Saturday, June 11, 2011

Niagara Falls Brewing Eisbock 2000


A week or so ago we were visited by Julia Burke, the beer editor from the New York Cork Report. She came to taste Chatham Brewing and did a little tour of the Hudson Valley wineries with David Jackson. Of course, we invited for a tasting at the winery. After talking, we decided to go down into the wine cellar and let her pick a bottle or two for more tasting.I took her down to our cellar (the basement) and let her look through it all herself.

I am one of those wierd people that cellar beer. I like new fresh beers, but I also love big bottle beers that have some age on 'em. Call me a freak. While perusing my cellar, she happened upon a bottle of 2000 Eisbock from the Niagara Brewing Company.


Niagara Falls Brewing was a medium-sized independent Canadian brewery. It is now a label owned by Moosehead, that purchased the company, and then moved in 2007 to Brampton, Ontario.

According to Bar Towel.com, "Niagara Falls was daring, and their beers reflected this attitude. The beers were experimental, and gave Ontario beer connoisseurs a rare and appreciated gift. With the exception of the Maple Wheat, Kriek and Brock's Extra Stout, the rest of the 1995-1996 slate is still produced, and the surviving beers should be celebrated.

"When the brewery opened in 1989, it produced Eisbock, a now-legendary brew. Niagara Falls was the first brewery in North America to produce an eisbock, a potent German-style bock beer. The brew is frozen during the brewing process, and the ice is removed (which is just water, as water freezes before alcohol). The resulting brew is of extra-strength, with enhanced character and complexity. The Eisbock is produced once a year, and a new label is created for each vintage. An extra-concentrated version, Eisbock Gold, was discontinued. But the original Eisbock, although losing some of its complexity during the last few vintages, is a worthwhile brew to seek out each year.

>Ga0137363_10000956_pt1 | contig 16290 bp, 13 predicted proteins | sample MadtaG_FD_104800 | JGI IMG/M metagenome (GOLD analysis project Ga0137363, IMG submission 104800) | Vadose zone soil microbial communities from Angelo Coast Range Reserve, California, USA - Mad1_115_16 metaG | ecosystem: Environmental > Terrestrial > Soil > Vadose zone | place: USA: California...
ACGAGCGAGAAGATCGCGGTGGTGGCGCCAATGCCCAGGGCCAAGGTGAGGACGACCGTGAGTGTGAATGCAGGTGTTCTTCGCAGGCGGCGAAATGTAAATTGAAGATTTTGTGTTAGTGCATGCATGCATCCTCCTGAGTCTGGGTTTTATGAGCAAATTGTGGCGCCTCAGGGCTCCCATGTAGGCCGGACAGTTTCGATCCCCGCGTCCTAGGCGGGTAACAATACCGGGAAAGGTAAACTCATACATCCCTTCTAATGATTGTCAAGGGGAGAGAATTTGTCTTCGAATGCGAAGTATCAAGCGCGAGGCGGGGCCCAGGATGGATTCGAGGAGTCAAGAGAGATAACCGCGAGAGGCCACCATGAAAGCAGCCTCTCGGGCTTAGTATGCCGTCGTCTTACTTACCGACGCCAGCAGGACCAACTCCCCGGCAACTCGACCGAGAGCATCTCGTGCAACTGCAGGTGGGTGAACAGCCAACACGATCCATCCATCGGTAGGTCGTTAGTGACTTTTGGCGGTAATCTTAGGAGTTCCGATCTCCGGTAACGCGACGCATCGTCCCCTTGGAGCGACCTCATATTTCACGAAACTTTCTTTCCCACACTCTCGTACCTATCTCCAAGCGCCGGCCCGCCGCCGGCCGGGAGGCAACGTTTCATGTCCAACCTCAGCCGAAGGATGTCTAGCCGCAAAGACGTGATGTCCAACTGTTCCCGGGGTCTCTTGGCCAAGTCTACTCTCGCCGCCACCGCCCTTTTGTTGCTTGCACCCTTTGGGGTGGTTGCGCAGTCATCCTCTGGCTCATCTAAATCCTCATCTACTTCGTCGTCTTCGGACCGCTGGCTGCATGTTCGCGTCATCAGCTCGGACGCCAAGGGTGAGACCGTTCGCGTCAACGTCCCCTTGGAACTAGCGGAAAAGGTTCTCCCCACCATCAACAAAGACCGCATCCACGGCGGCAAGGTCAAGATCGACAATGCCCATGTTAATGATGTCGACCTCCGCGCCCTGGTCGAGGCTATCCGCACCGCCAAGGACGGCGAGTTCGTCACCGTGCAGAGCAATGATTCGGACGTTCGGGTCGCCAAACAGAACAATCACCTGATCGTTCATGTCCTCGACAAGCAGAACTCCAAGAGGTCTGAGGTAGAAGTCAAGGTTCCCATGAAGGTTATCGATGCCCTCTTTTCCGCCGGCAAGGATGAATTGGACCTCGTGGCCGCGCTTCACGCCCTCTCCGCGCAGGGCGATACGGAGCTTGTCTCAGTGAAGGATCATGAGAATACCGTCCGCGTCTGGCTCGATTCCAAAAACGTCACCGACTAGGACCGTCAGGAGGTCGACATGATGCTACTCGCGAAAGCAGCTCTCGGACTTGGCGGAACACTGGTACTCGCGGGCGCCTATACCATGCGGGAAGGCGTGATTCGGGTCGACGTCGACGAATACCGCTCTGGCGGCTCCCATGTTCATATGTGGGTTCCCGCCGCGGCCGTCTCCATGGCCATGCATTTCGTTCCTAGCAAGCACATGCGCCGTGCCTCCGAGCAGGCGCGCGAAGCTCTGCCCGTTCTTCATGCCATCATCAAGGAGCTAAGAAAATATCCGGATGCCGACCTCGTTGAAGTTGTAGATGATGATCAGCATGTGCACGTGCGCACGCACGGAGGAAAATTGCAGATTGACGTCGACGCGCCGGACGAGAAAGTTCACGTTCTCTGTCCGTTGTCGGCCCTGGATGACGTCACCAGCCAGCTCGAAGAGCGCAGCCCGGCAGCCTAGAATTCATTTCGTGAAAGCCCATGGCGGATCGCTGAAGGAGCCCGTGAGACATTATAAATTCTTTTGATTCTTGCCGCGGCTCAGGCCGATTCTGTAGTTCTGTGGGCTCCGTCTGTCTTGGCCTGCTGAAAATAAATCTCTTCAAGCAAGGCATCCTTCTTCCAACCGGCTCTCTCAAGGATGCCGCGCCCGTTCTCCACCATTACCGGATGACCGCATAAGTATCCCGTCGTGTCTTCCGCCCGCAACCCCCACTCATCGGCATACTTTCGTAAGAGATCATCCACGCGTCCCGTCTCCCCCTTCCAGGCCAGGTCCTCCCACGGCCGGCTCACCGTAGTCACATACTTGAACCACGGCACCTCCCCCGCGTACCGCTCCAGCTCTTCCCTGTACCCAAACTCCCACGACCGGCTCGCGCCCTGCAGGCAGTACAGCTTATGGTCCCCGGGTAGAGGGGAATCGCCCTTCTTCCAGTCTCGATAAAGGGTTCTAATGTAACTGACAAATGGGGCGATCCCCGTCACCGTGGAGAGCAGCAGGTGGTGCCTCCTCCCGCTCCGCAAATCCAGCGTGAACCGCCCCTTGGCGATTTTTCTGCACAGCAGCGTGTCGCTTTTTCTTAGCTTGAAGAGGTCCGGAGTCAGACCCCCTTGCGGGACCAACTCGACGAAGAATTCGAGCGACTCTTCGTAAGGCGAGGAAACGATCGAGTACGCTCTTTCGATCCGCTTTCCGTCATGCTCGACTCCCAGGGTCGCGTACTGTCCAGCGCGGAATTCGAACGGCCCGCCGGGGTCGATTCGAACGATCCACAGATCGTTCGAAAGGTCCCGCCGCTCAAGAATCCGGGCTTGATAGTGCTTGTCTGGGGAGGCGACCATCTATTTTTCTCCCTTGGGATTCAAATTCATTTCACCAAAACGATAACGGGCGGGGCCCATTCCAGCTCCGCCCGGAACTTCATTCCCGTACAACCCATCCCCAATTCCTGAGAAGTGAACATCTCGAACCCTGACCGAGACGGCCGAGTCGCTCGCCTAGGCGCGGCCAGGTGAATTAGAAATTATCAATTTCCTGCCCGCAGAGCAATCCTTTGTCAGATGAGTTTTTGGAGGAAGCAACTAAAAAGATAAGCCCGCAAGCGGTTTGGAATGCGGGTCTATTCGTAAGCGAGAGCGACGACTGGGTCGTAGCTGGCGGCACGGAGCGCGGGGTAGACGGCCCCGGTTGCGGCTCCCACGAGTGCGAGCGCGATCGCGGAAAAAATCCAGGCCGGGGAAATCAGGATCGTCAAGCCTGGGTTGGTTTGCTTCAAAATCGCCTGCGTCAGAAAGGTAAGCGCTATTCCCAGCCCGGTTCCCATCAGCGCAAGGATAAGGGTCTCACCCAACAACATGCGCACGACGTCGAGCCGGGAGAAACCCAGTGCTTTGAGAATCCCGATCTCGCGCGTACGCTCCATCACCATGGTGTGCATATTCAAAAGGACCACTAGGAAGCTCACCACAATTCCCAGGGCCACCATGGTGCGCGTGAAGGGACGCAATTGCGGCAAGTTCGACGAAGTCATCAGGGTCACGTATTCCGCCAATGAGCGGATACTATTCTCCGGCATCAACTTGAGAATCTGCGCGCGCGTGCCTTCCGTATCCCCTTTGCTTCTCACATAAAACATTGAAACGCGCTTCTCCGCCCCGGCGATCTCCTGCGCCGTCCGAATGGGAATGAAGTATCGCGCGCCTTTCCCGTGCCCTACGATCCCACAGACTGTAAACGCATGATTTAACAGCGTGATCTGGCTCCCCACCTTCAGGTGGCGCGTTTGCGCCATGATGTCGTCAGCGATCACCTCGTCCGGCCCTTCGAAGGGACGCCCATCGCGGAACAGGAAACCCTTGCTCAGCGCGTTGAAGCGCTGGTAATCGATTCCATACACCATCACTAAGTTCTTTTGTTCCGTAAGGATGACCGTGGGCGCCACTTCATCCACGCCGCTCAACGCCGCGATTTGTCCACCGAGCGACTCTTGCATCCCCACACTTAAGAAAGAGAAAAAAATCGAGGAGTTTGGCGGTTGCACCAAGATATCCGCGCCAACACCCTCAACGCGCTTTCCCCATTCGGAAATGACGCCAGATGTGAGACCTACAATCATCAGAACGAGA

"The remaining Niagara Falls beers from the 1995-1996 slate remain some of the most unique in the province. Olde Jack is billed a strong bitter, but invokes tastes of Belgian and British ales. The Apple Ale is an apple-flavoured brew, and most definitely a beer and not a cider. And both the Saaz Pilsner and Gritstone Premium Ale are tasty, rich and distinctive. To round out the lineup, Niagara also produces Premium Lager and Premium Light.

Niagara Falls Brewing was eventually bought by Moosehead, and was moved in 2007 to Brampton, Ontario.

But their Eisbock was legendary.

So, with complete excitment, we placed the beer in the fridge, let it get slightly colder, and then we opened the bottle. Me, Julia and David all took a sip, and our eyebrows jumped!

The beer was incredible! It had all the complexity of a classic Eisbock. The liquid was dark golden almost brown, and slightly hazy, but not opaque. The suds were thick and full. The flavor was huge! Big, dusty malt, and the hops was still fresh. The finish was clean. The beer was awesome!

Man, how can I find some more of this! A tremendous experience. A real nod to big bottle beers, and great brewing traditions. This is what makes craft beer exciting!

Read history of Niagara Falls Brewing at:
http://www.bartowel.com/breweries/niagara.phtml

Read Julia's post at NYCR:
http://www.lenndevours.com/2011/06/what-we-drank-june-8-2011.html#comments